These Games are more cash conscious than ever before. Buffalo area businesses pledged $1.1 million in cash and in-kind support. And for the first time, ESG decided to charge athletes a $10 registration fee.
While some grumble whether the Empire State Games should even move forward at a time when the state threatened to close parks, others are glad to see the Games back. They are a rite of passage, especially in the lacrosse community.
For lacrosse players, the void was filled by the Long Island Showcase Games, an event sponsored by the Nassau and Suffolk coaches associations. As much attention as it garnered for the sport, the Showcase couldn’t replicate the Empire experience.
“I was disappointed. But I was disappointed for Long Island,” Sachem North coach Jay Mauro said. He was a former player and now he’s the Long Island coach. “This is prestigious. It’s great for the kids. We’ve medaled every year. I’m just glad they brought it back this summer.”
That’s why a record 630 players showed up at ESG boys lacrosse tryouts in 2008, and why another 558 registered to compete for a Long Island roster spot by the end of May. And the alumni? A who’s who of lacrosse greats.
Scholastic girls lacrosse, introduced to the Empire State Games in 2001, has medaled each year and won the last three golds. The girls boast the same talent, if not the tradition.
“It’s really the flagship sport,” Fox said. “It means a lot to the kids to make this team. They realize they are representing Long Island. This is the highest level, a select all-star team in an event that’s been important over the years.”
With Fox at the helm, Long Island’s scholastic boys lacrosse team has developed into an elite program with a demanding schedule that’s served to sharpen any rough edges on the assembled talent. Five days of tryouts in each county were followed by a Top 50 game. The final team was announced with fanfare at Hofstra on June 25th.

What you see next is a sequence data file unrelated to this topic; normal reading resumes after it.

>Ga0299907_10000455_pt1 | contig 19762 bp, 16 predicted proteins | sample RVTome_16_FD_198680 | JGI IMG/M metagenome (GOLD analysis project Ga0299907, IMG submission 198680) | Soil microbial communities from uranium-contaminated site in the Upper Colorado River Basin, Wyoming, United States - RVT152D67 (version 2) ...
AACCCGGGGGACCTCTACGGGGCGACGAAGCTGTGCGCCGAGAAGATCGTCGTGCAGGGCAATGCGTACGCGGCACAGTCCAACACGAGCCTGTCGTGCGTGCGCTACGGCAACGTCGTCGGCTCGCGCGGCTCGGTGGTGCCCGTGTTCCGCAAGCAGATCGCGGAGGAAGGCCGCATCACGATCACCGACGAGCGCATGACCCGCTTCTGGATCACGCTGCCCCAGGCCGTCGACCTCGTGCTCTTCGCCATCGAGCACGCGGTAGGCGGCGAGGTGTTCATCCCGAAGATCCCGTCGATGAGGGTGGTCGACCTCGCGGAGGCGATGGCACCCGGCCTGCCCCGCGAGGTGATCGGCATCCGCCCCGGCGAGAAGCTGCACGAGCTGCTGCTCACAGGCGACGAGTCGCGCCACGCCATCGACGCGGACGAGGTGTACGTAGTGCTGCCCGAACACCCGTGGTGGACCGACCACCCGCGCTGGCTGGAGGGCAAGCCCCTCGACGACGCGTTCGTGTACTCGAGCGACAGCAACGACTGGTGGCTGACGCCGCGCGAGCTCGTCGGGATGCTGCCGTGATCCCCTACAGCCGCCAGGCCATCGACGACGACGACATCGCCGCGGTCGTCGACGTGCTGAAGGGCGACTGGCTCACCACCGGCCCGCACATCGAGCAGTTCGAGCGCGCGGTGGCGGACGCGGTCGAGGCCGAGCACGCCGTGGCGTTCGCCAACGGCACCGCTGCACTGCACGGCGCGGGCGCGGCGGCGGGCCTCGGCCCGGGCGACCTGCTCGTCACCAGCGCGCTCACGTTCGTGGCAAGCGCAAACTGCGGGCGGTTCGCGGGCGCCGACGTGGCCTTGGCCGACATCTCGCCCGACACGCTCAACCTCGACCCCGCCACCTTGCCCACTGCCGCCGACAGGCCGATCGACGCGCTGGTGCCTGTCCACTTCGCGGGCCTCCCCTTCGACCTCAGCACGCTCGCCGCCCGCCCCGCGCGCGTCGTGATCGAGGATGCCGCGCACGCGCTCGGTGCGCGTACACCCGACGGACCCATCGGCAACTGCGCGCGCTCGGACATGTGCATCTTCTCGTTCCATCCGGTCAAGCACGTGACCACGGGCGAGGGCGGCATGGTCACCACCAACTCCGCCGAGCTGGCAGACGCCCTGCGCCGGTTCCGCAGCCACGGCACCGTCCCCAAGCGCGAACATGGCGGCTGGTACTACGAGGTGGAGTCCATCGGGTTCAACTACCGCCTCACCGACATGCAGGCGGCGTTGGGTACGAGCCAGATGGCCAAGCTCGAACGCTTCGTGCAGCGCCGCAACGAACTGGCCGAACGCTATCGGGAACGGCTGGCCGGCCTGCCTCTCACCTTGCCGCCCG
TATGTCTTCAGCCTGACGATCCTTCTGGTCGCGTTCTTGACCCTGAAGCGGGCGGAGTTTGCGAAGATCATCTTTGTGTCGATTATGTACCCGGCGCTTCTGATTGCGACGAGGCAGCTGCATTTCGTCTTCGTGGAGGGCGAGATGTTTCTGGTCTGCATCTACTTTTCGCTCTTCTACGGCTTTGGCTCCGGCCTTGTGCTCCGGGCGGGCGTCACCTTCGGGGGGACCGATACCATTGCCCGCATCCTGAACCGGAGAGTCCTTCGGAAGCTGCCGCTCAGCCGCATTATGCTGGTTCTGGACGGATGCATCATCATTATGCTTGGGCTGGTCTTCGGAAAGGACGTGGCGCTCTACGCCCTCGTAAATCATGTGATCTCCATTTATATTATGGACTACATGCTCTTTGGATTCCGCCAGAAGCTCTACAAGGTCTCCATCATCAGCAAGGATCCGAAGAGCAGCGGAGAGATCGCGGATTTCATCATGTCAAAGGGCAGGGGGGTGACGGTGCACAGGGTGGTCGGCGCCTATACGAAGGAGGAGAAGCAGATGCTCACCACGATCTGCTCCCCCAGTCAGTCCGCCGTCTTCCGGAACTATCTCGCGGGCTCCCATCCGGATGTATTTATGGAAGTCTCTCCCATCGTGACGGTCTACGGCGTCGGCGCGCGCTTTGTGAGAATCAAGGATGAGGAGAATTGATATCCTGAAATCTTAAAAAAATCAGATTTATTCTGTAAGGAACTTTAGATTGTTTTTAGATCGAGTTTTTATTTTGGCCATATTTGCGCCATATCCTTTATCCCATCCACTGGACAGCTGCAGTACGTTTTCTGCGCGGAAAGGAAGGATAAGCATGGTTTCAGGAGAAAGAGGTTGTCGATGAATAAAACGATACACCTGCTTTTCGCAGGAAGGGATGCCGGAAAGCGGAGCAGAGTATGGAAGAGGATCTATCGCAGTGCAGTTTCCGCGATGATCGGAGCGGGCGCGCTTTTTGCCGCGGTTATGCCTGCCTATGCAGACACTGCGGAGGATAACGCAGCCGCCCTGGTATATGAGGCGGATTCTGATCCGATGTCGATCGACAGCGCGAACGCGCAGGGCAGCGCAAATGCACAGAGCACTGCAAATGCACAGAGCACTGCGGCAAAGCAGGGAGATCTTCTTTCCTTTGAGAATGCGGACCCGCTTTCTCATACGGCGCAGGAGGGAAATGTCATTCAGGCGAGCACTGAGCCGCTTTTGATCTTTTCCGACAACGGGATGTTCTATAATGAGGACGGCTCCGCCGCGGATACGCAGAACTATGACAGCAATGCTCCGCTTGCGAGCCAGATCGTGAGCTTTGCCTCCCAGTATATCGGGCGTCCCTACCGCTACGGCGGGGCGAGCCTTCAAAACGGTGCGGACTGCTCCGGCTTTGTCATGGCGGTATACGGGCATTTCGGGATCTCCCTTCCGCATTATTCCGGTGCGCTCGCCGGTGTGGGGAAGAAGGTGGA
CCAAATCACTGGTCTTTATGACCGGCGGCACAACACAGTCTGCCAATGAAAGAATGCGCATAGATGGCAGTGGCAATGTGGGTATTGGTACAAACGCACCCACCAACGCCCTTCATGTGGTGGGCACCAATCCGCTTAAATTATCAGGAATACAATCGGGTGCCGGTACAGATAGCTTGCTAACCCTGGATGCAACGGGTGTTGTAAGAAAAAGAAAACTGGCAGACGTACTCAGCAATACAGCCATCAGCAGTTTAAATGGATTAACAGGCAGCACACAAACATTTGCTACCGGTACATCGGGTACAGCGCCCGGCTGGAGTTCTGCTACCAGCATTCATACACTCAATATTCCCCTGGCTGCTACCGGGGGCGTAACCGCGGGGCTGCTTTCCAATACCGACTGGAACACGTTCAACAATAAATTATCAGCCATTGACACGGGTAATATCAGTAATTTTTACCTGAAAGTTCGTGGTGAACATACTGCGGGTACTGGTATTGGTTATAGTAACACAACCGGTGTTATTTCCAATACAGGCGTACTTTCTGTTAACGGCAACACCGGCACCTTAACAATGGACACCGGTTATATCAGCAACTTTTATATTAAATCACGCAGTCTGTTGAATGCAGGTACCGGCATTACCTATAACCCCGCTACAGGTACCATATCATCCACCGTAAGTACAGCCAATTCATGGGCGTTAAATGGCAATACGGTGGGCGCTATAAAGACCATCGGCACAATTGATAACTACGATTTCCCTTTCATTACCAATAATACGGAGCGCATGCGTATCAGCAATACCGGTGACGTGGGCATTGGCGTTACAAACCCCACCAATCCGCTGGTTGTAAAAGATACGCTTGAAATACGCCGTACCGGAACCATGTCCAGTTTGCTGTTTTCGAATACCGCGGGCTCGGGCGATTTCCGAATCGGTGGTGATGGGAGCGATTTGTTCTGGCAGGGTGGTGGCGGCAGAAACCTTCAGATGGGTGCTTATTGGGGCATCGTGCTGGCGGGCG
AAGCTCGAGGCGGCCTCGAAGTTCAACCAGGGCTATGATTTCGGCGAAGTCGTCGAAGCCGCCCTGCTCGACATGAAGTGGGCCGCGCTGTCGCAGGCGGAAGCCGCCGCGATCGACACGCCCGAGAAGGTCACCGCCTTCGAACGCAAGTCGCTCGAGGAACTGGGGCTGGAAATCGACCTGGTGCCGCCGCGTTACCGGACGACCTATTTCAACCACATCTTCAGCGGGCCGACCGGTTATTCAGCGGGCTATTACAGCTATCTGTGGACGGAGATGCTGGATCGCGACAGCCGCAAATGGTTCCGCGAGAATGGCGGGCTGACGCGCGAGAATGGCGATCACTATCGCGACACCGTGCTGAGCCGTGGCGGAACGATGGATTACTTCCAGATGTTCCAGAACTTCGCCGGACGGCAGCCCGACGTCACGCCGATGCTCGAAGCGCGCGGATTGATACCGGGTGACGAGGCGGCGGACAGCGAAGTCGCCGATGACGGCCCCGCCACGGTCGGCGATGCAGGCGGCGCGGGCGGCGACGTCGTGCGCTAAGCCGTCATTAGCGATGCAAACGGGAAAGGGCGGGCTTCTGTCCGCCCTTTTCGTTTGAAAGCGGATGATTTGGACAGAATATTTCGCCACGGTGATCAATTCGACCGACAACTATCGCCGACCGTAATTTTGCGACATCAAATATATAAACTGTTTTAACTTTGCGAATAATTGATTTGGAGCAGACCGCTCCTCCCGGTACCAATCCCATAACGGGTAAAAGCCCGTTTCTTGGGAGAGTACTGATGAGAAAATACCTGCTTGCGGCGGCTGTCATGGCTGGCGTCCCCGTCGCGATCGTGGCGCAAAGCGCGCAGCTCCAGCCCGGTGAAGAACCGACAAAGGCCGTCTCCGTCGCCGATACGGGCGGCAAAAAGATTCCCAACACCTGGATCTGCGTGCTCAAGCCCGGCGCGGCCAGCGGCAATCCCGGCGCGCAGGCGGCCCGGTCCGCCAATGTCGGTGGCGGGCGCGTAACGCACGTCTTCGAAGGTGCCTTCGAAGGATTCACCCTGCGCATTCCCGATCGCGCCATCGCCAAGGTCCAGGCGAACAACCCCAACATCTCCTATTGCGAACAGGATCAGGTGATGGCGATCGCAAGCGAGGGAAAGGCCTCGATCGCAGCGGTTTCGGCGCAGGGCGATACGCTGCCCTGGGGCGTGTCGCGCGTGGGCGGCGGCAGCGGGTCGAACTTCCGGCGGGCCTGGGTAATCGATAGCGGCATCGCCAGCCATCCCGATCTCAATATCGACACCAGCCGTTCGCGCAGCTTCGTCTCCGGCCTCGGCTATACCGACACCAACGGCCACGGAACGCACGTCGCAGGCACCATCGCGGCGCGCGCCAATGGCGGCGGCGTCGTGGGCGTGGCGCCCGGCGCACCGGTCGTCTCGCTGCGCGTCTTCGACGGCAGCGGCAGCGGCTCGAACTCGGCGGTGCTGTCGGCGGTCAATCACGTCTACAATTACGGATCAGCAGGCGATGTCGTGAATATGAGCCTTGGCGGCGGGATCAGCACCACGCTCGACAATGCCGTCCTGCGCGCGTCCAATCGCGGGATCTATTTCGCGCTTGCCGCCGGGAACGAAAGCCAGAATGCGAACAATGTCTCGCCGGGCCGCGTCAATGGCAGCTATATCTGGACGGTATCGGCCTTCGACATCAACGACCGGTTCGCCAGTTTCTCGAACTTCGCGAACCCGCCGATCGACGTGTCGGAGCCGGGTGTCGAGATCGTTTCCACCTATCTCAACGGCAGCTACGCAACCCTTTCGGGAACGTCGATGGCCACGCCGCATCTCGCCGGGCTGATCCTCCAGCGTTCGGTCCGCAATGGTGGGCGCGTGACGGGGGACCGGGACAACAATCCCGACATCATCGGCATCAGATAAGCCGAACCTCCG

Then comes the hard part: A month of practice to go with three out-of-state tournaments. All of it serves as a warm-up to the Games themselves—five games in three grueling days in the heat of summer followed by a medal round at Canisius College in Buffalo.
“That is a high-profile sport on Long Island,” Long Island region director Bob Kenney said. “We are the team to beat. And who knows what it would be like if we had an open team?”
True enough. The 2008 Long Island squad drilled Western, 14-3, in the gold medal game. Rocky Point’s Matt Palasek scored five times and West Islip’s Nicky Galasso, the top prospect in the class of 2010, added a goal and three assists.
To the chagrin of the state’s other five regions, the victory locked up Long Island’s fourth straight gold medal and 15th overall. The scholastic boys have medaled every year since the sport’s inception in 1984, a feat on par with the Harlem Globetrotters.
As if playing for a college scholarship or Long Island pride weren’t enough, the 2010 team has a unique opportunity at history.